23/04/2018

How To Design A Garden Plan

As we get close to summer a lot of you will be thinking about BBQ and spending time in the garden with the family and hosting dinner party's. Majority of people will just give the garden a quick tidy up and planting in a few fresh flowers in ready for the blooming season whilst others might be thinking about completely re-designing their garden.

If you are actually thinking about re-designing your garden before you actually start doing all the planting you need to start by using graph paper and drawing a plan of your garden site to scale. Then plot every feature you find on our site and get a measuring tape to get approximate measurements and not forgetting to indicate areas of sun and shade.

Once you have completed this you are ready to move forward and add in all the elements for your garden plan and this is the fun part!
  • Look at your current plan so you can carefully decide which features you would like to incorporate into your final plan, which ones you would like to remove or downplay then finally which ones you would like to hi-light.
  • Mood boards / pinterest are great for inspiration so you can prepare your assets, limitations and main goals. I find pinterest great for searching things like creating a garden on a budget / creating a garden with very little space etc...it's all there!!!
  • You can also place a piece of tracing paper over your plan and sketch in or leave out various features and see how it looks, basically play around with it.
  • More often than not you are on a budget so with your sketch you can decide which parts you can do yourself and which parts to get someone in to do it for you. Its much easier to break big projects down into manageable pieces and work your way through doing one part at a time.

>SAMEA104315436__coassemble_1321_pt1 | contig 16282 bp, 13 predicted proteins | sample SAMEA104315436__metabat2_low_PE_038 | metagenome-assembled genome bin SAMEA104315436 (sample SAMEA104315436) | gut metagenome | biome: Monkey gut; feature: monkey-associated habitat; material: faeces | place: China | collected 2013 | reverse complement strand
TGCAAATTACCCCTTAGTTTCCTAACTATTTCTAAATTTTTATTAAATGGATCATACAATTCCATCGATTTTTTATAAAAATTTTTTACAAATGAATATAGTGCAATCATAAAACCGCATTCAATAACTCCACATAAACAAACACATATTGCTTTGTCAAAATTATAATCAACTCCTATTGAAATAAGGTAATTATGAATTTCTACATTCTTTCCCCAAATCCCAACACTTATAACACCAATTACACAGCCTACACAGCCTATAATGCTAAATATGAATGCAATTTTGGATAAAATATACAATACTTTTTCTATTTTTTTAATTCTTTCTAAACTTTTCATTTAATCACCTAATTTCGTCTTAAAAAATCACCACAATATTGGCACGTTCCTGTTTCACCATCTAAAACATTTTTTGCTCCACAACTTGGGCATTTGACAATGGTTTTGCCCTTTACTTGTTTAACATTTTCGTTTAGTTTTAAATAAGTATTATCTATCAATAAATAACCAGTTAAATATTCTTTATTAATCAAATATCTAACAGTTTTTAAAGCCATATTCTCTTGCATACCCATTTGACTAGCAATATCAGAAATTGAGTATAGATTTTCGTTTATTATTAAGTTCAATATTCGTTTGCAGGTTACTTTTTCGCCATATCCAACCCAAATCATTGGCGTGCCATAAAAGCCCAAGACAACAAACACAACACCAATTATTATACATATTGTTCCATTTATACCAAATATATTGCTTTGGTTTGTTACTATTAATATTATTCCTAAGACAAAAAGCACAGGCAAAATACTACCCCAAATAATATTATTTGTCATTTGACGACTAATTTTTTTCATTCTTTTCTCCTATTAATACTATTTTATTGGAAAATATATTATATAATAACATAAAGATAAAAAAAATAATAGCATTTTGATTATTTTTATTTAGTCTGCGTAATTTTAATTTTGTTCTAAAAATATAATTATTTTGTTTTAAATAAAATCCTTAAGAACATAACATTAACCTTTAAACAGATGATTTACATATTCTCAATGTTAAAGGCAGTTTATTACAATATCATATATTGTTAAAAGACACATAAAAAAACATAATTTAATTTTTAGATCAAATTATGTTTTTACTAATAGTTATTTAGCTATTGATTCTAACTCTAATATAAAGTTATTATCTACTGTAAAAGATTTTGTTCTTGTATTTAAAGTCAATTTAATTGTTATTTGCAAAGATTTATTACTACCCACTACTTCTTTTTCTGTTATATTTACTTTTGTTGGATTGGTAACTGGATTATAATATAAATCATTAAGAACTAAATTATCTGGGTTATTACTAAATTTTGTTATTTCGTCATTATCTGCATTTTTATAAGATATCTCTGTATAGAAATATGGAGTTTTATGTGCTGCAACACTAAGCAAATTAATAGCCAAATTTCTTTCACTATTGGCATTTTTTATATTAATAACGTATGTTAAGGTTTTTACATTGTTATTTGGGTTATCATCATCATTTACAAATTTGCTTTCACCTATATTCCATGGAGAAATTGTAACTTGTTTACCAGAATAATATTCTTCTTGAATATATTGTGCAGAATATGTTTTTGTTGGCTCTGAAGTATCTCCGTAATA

If you think of the garden having 4 different elements you can tackle it in the following order:

  • Floor - paving materials, grass, foundations of the ground and soil
  • Walls - this includes hedges, shrubs and fences
  • Ceiling - can certainly be open sky but may also involve an umbrella, overarching tree, cloak of plants and large shrub branches etc..
  • Furniture - this is the fun part of buying table and chairs, benches, day beds and rattan furniture from places like Fishpools.
What ever you decide to do it's worth keeping in mind the upkeep of the garden. A lot of people get it done up but simply don't have the time to maintain it especially families like myself with children we want low maintenance, tidy and child friendly. I hope this has given you a rough idea on where to start if you are trying to design your very own garden plan!





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